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Chapter I.—Desire of Ignatius for martyrdom.

When Trajan, not long since, 1399 succeeded to the empire of the Romans, Ignatius, the disciple of John the apostle, a man in all respects of an apostolic character, governed the Church of the Antiochians with great care, having with difficulty escaped the former storms of the many persecutions under Domitian, inasmuch as, like a good pilot, by the helm of prayer and fasting, by the earnestness of his teaching, and by his [constant 1400 ] spiritual labour, he resisted the flood that rolled against him, fearing [only] lest he should lose any of those who were deficient in courage, or apt to suffer from their simplicity. 1401 Wherefore he rejoiced over the tranquil state of the Church, when the persecution ceased for a little time, but was grieved as to himself, that he had not yet attained to a true love to Christ, nor reached the perfect rank of a disciple. For he inwardly reflected, that the confession which is made by martyrdom, would bring him into a yet more intimate relation to the Lord. Wherefore, continuing a few years longer with the Church, and, like a divine lamp, enlightening every one’s understanding by his expositions of the [Holy 1402 ] Scriptures, he [at length] attained the object of his desire.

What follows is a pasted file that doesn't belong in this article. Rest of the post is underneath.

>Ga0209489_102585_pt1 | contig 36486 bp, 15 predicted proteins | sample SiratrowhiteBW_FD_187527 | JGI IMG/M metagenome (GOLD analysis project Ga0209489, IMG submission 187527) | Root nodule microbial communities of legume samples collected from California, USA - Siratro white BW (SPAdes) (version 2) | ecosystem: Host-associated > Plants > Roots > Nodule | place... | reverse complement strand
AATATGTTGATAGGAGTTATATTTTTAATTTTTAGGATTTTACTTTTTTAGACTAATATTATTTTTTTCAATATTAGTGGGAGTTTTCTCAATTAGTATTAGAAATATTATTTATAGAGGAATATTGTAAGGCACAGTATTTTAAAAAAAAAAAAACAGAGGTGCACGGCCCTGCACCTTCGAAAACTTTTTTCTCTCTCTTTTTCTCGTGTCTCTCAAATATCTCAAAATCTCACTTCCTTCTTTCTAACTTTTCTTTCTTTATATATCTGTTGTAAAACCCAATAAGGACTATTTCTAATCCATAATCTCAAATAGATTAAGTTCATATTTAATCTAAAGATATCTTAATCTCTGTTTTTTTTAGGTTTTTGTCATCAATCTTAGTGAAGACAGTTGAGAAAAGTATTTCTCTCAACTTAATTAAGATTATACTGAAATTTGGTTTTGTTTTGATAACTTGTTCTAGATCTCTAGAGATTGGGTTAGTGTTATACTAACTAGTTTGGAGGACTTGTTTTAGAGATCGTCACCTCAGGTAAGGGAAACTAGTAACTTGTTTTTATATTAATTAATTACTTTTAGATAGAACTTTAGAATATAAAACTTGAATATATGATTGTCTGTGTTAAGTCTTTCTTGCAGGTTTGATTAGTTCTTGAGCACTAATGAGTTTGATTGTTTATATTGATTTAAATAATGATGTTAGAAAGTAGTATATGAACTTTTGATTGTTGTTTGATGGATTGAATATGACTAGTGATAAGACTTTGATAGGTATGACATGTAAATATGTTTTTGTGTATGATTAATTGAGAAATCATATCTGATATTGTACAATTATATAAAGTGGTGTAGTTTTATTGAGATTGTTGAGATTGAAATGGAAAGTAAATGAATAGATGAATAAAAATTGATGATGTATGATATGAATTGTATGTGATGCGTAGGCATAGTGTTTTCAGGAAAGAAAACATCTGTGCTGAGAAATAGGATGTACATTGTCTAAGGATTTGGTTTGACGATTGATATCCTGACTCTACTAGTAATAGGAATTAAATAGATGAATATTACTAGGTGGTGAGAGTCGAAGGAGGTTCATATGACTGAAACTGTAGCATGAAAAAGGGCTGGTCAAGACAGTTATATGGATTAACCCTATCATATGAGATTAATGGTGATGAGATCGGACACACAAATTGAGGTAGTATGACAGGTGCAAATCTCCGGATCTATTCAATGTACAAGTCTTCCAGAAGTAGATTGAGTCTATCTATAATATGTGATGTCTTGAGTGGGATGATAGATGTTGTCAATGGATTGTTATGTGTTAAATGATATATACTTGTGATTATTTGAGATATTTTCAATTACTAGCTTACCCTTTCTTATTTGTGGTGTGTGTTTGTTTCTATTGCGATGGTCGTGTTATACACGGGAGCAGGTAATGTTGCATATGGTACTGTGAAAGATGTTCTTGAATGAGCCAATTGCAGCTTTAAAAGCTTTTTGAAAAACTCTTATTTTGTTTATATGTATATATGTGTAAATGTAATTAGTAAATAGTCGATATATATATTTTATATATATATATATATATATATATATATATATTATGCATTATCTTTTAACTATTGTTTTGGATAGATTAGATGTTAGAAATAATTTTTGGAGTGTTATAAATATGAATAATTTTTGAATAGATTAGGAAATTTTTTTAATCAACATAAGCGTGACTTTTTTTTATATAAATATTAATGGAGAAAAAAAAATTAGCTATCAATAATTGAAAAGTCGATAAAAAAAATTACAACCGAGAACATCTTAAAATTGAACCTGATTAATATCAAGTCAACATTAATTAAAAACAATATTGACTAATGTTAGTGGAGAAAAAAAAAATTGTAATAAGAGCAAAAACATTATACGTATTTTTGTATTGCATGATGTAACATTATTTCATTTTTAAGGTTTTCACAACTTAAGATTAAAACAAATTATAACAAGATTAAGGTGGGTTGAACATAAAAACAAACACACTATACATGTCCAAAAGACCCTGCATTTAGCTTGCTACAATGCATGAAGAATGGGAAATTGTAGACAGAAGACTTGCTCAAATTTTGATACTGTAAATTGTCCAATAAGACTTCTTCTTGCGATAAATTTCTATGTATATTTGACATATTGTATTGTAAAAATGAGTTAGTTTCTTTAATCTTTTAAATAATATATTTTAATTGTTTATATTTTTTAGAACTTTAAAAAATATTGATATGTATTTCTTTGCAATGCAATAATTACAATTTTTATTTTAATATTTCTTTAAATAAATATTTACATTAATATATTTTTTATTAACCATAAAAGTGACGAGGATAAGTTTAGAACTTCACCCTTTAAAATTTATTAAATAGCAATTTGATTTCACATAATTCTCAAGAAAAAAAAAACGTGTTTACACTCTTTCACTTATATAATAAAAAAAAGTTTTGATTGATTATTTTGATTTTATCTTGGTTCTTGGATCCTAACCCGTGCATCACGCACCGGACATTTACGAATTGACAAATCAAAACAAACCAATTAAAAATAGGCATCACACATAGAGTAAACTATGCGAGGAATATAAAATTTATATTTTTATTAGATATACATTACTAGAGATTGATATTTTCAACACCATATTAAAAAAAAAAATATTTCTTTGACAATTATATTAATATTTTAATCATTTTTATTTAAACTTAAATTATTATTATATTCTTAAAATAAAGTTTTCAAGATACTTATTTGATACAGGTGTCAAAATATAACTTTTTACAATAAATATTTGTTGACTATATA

The data of Trajan’s accession was a.d. 98.


The text here is somewhat doubtful.


Literally, “any of the faint-hearted and more guileless.”


This word is of doubtful authority.

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